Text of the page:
App State spokesperson Megan Hayes said the survey referenced at the Faculty Senate meeting was sent to a small group with the purpose of determining the need for affinity groups on campus, and it did not meet the standards of a campus climate survey.

“Current data show that three-year and five-year retention rates for non-white faculty and non-white SHRA staff at App State are greater than those for white faculty and white SHRA staff, while retention rates for non-white EHRA staff are lower than those of white EHRA staff,” Hayes said.

Hayes said information from the Affinity Group survey as well as retention rate data will be included in the comprehensive report to campus next semester.

“I know that there have been efforts made to hire diverse faculty and staff, but that’s not enough,” Wahpeconiah said. “Numbers are wonderful, but they only show one portion of the issue. My biggest concern is with diversity equity and inclusion what’s often left out of the conversation is the inclusion.”

Wahpeconiah said the report proposes several solutions, including reinstating the university’s equity office, which according to Hayes was last had an office in 2016.

“Chancellor Everts created a cabinet-level Chief Diversity Officer position, and at that time, the former Office of Equity, Diversity, and Compliance was reorganized to provide broader services across multiple divisions,” Hayes said. “The CDO is a direct report to the chancellor and sits on the Chancellor’s Cabinet, thereby reinforcing the priority given to DEI work at App State and establishing a direct voice representing perspectives of diversity, equity and inclusion at the university’s highest levels of decision making.”

Michael Behrent, announced later in the meeting that the university would undergo the American Association of University Professors investigation into violations of academic governance principles and structural racism in the UNC System.

Ken Brackney’s report at the faculty senate meeting steered the discussion toward lack of communication on behalf of Chancellor Sheri Everts and App State Director of Environmental Health, Safety and Emergency Management Jason Marshburn.

Several faculty members shared that their emails to Marshburn concerning budgets and COVID-19 safety protocols have gone unanswered for weeks.

Jim Westerman, a professor in App State’s Department of Management, said he attended one of the chancellor’s weekly briefings on COVID-19 to pose questions about students who fail to comply with the App State’s vaccination policy. He said his questions went unanswered.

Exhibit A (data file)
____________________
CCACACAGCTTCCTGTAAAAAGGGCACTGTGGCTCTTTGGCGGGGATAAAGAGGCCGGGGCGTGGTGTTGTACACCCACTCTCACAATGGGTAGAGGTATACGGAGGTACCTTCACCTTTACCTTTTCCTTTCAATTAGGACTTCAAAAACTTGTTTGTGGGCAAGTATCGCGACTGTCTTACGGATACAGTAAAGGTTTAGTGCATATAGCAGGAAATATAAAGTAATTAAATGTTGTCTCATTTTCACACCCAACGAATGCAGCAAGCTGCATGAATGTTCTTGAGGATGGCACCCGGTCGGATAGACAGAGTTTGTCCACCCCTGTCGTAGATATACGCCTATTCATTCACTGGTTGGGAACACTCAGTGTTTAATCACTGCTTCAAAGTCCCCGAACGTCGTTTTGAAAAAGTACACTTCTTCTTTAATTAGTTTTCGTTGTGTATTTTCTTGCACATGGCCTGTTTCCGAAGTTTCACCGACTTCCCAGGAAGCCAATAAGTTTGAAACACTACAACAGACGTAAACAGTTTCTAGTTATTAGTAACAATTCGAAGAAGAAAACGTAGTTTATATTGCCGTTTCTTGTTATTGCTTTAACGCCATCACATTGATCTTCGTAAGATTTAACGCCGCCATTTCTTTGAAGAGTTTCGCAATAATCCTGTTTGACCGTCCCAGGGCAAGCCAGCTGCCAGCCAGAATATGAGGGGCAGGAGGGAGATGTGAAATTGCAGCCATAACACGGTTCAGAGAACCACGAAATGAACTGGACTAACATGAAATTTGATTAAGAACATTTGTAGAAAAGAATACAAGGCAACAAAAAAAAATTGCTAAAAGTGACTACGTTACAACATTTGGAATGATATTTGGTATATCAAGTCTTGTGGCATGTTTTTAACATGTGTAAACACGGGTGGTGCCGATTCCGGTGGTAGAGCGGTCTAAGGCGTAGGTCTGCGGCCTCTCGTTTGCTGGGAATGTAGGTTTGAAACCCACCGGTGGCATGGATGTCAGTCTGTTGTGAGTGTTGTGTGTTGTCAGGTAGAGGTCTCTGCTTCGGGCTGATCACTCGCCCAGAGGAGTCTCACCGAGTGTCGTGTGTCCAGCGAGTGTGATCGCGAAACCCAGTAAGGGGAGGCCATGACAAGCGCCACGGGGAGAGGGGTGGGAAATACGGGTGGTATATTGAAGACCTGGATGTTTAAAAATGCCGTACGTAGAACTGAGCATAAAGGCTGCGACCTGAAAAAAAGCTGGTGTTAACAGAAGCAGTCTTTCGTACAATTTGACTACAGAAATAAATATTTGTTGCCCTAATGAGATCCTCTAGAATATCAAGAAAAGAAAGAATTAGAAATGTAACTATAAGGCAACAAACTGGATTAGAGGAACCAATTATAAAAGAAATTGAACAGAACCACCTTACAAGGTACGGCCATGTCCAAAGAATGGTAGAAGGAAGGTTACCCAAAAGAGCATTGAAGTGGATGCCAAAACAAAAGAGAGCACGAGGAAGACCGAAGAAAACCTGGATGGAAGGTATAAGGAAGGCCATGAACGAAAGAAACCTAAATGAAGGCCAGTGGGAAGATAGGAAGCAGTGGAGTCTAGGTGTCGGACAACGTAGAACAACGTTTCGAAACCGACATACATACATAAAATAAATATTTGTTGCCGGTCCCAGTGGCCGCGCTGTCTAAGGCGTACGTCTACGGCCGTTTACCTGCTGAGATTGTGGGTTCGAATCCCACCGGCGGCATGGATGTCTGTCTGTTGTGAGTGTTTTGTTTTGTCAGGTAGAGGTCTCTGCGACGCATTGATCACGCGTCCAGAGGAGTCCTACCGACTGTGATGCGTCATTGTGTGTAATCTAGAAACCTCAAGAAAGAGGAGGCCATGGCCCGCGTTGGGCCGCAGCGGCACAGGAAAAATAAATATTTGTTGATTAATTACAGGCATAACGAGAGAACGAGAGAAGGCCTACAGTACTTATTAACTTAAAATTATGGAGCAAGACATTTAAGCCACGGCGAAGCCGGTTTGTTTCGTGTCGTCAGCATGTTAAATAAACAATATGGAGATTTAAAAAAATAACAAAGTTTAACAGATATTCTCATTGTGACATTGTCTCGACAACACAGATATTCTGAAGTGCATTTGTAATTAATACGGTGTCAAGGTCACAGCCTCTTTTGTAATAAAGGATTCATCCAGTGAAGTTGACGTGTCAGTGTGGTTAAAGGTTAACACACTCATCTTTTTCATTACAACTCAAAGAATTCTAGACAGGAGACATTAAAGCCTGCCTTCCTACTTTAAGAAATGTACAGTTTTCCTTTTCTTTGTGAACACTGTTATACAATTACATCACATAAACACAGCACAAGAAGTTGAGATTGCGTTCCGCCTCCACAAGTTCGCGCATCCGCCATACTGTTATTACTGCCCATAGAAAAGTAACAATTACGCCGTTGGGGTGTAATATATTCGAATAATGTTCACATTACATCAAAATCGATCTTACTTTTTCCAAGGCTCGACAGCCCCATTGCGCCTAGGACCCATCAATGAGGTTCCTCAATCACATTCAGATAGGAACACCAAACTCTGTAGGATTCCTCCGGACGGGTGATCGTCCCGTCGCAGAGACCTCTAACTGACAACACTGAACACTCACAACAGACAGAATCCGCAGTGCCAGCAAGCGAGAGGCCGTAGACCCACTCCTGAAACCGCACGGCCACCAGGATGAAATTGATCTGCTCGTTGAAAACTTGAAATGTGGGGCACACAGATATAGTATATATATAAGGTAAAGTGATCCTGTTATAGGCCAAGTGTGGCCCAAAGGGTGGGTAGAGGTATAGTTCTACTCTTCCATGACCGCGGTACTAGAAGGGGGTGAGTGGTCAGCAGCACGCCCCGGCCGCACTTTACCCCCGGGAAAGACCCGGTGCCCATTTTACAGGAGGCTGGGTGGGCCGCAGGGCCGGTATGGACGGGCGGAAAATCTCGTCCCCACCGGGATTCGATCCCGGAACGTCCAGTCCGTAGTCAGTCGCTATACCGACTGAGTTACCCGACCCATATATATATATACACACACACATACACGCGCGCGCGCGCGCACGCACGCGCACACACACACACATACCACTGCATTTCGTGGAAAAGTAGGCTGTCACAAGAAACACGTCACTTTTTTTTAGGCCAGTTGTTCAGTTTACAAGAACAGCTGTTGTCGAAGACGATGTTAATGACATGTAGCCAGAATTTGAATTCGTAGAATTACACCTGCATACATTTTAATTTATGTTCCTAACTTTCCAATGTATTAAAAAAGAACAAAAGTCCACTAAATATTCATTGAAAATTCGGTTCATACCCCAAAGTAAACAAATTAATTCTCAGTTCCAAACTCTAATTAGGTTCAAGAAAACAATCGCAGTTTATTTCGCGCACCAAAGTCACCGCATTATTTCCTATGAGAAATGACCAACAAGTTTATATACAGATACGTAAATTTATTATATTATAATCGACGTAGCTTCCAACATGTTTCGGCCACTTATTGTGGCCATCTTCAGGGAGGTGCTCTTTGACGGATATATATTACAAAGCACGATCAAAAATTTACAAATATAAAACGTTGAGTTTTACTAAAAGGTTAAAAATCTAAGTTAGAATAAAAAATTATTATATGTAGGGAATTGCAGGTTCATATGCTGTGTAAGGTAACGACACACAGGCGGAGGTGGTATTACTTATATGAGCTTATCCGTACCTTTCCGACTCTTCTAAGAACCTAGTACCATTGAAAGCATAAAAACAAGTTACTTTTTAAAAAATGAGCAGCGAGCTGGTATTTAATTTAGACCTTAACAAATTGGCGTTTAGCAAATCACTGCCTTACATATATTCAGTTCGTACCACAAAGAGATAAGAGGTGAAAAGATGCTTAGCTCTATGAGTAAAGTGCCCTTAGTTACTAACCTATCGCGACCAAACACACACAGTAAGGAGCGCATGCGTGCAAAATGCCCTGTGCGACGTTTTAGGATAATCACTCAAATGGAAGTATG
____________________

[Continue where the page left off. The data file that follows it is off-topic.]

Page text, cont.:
Hayes said that detailed responses to multiple questions about testing compliance and student vaccination rates were prepared by Jason Marshburn for the Oct. 7 chancellor’s COVID-19 briefing with the Faculty Senate Advisory Committee, and were emailed to all of the meeting attendees immediately following the meeting.

"During Chancellor Everts' weekly meetings with leadership from Faculty Senate, Staff Senate, Student Government Association, Academic Department Chairs and Deans, the process for who is notified in the event of a positive test was regularly discussed," Hayes said. "This process is also noted on the university's COVID-19 reporting page, where the CDC definition of close contacts is provided."

Hayes said also regularly discussed at these meetings were the difficulties of comparing data dashboards with other educational institutions.

"We don’t all report or verify the same way, because we don’t have access to comparable data sets," Hayes said. "Chancellor Everts reports campus numbers compared with the county and state numbers in her messages to campus each week. I would ask that as a matter of publicly available record, you note this, as well as the data reported each week on the App State dashboard, in your story."

Scott Marshall, a professor in App State’s Department of Geological and Environmental Sciences said when staff in the department weren’t receiving email notices alerting them to exposure to COVID-19, he reached out to Marshburn, but claimed got no response.

The next faculty senate meeting will take place Dec. 13.

Moss Brennan contributed reporting to this story.